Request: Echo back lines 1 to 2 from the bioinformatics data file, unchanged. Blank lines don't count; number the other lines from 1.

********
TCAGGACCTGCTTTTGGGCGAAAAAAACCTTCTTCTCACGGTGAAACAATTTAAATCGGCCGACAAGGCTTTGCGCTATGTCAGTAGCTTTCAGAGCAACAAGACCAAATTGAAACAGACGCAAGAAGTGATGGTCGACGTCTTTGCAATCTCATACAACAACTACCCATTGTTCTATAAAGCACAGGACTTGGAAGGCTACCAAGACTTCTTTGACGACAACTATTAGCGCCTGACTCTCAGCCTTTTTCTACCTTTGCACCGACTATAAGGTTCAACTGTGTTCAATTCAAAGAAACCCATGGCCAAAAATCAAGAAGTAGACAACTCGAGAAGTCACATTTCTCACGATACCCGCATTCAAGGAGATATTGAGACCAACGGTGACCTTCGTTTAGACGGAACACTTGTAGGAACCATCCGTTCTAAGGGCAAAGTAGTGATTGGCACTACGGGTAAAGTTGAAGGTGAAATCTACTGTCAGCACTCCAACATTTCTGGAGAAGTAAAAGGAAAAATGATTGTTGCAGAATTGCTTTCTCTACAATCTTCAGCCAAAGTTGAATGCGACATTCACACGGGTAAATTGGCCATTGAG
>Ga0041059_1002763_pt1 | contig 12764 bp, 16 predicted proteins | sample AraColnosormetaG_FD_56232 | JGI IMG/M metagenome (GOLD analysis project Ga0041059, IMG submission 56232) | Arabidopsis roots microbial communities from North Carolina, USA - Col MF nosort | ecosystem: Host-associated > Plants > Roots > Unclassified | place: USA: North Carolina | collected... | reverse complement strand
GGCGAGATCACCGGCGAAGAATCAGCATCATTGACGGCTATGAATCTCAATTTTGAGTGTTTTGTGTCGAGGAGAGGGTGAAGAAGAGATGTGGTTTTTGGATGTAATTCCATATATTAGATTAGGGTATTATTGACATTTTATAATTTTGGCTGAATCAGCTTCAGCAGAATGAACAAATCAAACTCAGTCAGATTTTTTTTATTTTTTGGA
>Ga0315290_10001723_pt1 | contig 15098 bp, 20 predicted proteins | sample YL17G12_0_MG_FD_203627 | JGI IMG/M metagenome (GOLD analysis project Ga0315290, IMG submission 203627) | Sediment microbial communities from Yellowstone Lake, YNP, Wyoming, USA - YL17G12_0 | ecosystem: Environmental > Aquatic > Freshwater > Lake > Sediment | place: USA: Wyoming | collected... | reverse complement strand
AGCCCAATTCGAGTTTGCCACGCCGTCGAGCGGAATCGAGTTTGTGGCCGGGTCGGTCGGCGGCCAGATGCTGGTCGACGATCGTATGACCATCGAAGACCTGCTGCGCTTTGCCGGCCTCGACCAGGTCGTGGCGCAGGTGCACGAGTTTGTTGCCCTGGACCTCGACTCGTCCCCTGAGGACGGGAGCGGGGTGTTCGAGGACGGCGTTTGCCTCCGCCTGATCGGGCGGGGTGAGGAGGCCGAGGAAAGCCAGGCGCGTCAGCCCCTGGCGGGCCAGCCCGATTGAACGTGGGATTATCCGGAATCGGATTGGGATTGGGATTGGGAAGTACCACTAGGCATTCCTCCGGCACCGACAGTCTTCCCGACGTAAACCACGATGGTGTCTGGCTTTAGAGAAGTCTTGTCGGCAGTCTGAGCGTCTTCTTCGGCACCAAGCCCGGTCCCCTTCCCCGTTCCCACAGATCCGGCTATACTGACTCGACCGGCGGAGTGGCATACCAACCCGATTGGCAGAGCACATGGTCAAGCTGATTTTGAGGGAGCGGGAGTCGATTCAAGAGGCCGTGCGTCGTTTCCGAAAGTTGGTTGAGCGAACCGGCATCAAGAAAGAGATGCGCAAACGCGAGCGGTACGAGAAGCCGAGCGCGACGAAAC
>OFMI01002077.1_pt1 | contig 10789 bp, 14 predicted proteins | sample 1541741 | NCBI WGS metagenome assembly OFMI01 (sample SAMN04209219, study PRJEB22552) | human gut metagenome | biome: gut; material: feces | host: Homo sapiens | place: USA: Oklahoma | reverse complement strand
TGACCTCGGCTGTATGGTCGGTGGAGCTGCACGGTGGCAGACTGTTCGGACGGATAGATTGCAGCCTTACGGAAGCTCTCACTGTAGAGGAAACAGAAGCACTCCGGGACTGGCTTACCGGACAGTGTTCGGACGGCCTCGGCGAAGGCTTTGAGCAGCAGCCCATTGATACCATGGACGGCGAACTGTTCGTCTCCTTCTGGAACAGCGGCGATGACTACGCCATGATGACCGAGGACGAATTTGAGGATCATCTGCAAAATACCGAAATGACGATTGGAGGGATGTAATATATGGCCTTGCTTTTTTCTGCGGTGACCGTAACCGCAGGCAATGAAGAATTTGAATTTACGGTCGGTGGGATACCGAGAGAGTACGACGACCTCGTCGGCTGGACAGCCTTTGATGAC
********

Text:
TCAGGACCTGCTTTTGGGCGAAAAAAACCTTCTTCTCACGGTGAAACAATTTAAATCGGCCGACAAGGCTTTGCGCTATGTCAGTAGCTTTCAGAGCAACAAGACCAAATTGAAACAGACGCAAGAAGTGATGGTCGACGTCTTTGCAATCTCATACAACAACTACCCATTGTTCTATAAAGCACAGGACTTGGAAGGCTACCAAGACTTCTTTGACGACAACTATTAGCGCCTGACTCTCAGCCTTTTTCTACCTTTGCACCGACTATAAGGTTCAACTGTGTTCAATTCAAAGAAACCCATGGCCAAAAATCAAGAAGTAGACAACTCGAGAAGTCACATTTCTCACGATACCCGCATTCAAGGAGATATTGAGACCAACGGTGACCTTCGTTTAGACGGAACACTTGTAGGAACCATCCGTTCTAAGGGCAAAGTAGTGATTGGCACTACGGGTAAAGTTGAAGGTGAAATCTACTGTCAGCACTCCAACATTTCTGGAGAAGTAAAAGGAAAAATGATTGTTGCAGAATTGCTTTCTCTACAATCTTCAGCCAAAGTTGAATGCGACATTCACACGGGTAAATTGGCCATTGAG
>Ga0041059_1002763_pt1 | contig 12764 bp, 16 predicted proteins | sample AraColnosormetaG_FD_56232 | JGI IMG/M metagenome (GOLD analysis project Ga0041059, IMG submission 56232) | Arabidopsis roots microbial communities from North Carolina, USA - Col MF nosort | ecosystem: Host-associated > Plants > Roots > Unclassified | place: USA: North Carolina | collected... | reverse complement strand